Leone explained that global demand for olive oil is constantly growing due to increased consumer awareness of olive oil’s benefits for human health. It is therefore vital that the quality and quantity of olive oil remains sufficient to meet demand. This means organizing the olive oil supply chain in the best possible way in terms of environmental sustainability, Leone said. In this context, the University of Bari has been conducting research and innovation in the oil supply chain for many years, sharing its insights with the production sector.
Attendees praised the symposium for helping raise awareness of the health benefits of olive oil. Italy, the location of this year’s symposium, has a long tradition of olive growing with many advances in the sector resulting from the country’s practices. During the week of September 12-18, the public could taste olive oil in three locations in Rome: the Garum Food Museum, the Palazzo Rospigliosi and the Palazzo Valentini, where the symposium was held.
“I believe that this edition of the symposium was important to bring to the capital of the Italians, who are the main consumers of extra virgin olive oil, the great problems of consumption of extra virgin olive oil,” said Rocchi. “The symposium was able to insert itself into the reflections of the policy makers, thus giving life to an unprecedented free week of oil in Rome, thus demonstrating the strength of our project, aimed at research but also at the proposal of new solutions for the Consumption.”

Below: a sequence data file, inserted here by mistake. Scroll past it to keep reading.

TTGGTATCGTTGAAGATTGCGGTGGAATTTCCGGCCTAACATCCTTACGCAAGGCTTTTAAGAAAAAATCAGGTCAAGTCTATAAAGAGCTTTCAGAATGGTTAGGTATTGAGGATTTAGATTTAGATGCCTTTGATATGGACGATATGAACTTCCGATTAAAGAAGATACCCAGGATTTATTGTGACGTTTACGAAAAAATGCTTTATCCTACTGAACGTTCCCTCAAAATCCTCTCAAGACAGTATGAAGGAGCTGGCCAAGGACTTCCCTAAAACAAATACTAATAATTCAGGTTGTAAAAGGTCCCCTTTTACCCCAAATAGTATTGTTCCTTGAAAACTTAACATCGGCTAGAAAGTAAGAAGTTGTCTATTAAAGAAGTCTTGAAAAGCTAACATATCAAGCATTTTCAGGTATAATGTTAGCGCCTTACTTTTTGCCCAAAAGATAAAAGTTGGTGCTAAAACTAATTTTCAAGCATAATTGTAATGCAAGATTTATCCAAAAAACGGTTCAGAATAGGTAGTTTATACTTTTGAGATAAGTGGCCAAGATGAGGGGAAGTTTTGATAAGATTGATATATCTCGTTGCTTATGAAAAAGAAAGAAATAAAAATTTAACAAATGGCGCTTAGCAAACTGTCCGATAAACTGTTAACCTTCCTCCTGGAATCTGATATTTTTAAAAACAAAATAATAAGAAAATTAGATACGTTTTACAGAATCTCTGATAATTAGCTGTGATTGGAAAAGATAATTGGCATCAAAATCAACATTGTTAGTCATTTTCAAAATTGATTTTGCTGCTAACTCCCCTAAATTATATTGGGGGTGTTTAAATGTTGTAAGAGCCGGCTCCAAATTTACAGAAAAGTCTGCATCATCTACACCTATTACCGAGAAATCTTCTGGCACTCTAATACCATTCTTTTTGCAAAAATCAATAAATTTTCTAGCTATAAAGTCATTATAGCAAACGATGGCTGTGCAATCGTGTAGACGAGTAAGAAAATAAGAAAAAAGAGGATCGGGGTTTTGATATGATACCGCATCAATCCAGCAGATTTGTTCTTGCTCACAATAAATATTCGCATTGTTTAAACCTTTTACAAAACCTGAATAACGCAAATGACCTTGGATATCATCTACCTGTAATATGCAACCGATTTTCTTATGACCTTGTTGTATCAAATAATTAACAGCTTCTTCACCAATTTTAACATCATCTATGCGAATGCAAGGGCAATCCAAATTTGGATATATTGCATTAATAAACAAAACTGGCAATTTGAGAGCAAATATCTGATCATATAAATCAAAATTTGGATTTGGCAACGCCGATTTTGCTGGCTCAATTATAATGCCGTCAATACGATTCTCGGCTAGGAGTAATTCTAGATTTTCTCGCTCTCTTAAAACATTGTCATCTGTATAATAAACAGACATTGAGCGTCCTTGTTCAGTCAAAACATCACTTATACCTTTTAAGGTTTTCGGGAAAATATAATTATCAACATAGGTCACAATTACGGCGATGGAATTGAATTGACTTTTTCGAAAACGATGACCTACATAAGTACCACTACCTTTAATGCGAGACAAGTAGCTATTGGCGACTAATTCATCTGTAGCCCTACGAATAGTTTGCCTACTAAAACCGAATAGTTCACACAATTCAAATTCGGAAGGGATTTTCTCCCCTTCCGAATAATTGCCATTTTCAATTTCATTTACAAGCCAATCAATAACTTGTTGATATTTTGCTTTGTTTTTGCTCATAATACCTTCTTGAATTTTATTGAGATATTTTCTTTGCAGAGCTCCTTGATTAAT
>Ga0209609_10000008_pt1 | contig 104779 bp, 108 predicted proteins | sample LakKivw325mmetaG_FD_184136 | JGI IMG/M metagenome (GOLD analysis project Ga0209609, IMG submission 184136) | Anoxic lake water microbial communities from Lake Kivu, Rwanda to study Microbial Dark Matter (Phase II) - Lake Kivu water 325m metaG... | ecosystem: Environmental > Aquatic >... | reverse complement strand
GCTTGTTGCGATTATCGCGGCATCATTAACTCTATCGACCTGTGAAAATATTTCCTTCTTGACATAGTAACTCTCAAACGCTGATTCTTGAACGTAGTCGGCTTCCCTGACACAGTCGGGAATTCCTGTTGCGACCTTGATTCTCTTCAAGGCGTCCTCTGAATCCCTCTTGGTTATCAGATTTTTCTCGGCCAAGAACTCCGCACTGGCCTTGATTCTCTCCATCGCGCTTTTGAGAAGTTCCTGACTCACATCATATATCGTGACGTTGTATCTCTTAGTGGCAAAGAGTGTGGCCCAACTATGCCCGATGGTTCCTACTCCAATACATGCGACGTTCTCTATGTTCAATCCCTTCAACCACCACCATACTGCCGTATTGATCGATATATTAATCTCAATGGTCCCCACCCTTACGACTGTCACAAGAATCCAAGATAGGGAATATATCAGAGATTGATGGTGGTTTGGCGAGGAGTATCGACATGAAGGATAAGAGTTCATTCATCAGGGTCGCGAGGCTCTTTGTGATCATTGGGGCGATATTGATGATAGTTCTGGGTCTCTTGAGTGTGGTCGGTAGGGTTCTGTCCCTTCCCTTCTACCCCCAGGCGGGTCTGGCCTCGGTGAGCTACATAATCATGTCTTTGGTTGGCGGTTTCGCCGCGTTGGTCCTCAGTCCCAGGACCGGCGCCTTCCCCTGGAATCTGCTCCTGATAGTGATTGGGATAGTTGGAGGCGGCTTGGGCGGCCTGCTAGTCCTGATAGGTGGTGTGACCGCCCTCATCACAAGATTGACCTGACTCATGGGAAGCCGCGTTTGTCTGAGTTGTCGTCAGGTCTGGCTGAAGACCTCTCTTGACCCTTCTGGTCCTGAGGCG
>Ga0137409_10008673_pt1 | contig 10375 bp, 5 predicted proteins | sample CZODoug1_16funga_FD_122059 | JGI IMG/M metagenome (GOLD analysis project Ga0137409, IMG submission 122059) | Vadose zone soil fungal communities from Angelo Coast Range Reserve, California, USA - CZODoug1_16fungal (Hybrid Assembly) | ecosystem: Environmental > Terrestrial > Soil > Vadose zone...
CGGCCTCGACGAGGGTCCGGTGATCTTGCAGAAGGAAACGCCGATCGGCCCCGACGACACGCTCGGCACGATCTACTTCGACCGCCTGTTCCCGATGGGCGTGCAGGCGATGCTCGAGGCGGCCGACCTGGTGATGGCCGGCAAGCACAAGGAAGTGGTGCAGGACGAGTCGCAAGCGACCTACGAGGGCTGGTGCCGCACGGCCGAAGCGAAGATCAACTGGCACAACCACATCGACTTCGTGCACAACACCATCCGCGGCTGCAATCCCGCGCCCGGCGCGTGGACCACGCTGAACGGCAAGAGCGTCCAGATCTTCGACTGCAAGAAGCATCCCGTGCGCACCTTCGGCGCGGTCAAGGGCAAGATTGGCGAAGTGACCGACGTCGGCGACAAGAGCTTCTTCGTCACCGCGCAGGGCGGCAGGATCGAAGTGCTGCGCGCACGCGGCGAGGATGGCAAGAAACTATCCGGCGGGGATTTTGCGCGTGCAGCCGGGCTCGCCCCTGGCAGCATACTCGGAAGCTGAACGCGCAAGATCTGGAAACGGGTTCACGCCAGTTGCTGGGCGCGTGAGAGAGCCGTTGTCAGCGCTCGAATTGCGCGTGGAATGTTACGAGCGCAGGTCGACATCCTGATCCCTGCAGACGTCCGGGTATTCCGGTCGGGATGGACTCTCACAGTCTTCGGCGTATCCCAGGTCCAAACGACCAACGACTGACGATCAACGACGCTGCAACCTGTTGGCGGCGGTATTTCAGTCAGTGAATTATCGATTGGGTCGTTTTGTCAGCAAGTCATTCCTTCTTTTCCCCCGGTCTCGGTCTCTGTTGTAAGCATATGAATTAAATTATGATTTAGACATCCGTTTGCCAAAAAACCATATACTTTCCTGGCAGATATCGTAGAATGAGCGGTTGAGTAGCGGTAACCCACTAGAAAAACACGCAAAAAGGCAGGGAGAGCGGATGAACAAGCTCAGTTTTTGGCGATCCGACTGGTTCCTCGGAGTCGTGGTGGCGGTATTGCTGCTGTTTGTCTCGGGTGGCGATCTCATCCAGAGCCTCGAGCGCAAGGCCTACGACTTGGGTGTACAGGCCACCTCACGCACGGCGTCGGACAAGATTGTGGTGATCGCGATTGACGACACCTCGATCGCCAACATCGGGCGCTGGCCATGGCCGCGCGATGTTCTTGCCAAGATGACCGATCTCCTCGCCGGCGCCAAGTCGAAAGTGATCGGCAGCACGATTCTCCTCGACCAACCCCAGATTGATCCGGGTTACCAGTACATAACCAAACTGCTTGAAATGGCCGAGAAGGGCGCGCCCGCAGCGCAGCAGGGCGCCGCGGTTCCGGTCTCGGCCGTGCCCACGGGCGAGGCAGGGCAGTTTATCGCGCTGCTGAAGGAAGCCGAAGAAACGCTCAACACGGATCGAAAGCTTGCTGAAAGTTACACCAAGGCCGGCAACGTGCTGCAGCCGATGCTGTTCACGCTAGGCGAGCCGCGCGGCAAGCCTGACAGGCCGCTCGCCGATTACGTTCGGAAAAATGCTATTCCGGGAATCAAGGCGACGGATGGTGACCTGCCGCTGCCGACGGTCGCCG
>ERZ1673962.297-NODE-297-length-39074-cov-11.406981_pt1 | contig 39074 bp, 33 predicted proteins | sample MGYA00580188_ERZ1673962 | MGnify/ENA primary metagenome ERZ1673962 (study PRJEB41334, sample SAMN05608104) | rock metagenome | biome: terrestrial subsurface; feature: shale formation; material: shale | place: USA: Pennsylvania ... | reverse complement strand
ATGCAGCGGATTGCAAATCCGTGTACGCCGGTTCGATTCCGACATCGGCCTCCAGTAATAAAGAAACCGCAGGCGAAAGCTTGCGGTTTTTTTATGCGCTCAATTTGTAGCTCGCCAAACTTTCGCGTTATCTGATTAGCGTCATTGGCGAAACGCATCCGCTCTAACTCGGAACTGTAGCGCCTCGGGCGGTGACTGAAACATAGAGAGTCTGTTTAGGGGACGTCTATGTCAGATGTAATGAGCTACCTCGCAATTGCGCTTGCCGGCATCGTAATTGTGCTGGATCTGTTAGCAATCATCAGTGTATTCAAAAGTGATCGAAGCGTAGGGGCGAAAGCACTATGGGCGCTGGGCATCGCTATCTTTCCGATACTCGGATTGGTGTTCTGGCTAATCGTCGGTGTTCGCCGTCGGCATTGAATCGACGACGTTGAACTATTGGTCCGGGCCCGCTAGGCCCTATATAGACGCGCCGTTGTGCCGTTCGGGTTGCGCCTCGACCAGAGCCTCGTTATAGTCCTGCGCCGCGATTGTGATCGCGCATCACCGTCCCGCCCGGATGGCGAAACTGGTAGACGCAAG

Vasiliou and Kyriakides are leading international advocates for promoting olive oil as an important part of a healthy diet. The two researchers are working towards establishing a Yale Institute for Olive Sciences and Health next year. The Institute would be dedicated to scientific research into the olive tree, its products and their derivatives, and ways to further integrate the fruit and its products into people’s diets. It will also focus on planetary health issues, including sustainability, circular economy models and climate change. The institute aims to serve as a global center facilitating research in all aspects of the olive tree and its products.
“It is imperative that we think about the global need for sustainable practices that benefit both human and planetary health,” Kyriakides said. “The proposed institute will serve as a home for activities and partnerships towards this goal.”
Kyriakides, an olive oil sommelier, not only constantly samples oils from around the world, he consumes copious amounts of olive oil daily in his kitchen in addition to his daily morning extra virgin olive oil shot.
“It’s a delicious, natural and healthy nutritious food,” he said. “The olive tree and olive oil have brought people together for thousands of years; As public health professionals, our job is to preserve and protect the olive tree and its many beneficial effects on human and planetary health. The olive tree can serve as a vehicle in our quest for sustainable and environmentally friendly agricultural practices.”
Evidence accumulated over the past six decades shows that olive oil promotes health, Kyriakides said. A daily intake of 20 grams of olive oil (about two tablespoons) contains a polyphenol (at least 5 mg of hydroxytyrosol and its derivatives) that helps protect blood lipids from oxidative stress. The finding was supported by the European Food Safety Agency. The US Food and Drug Administration also supports a qualified health claim that consumption of oleic acid (the main ingredient in olive oil) may reduce the risk of coronary artery disease.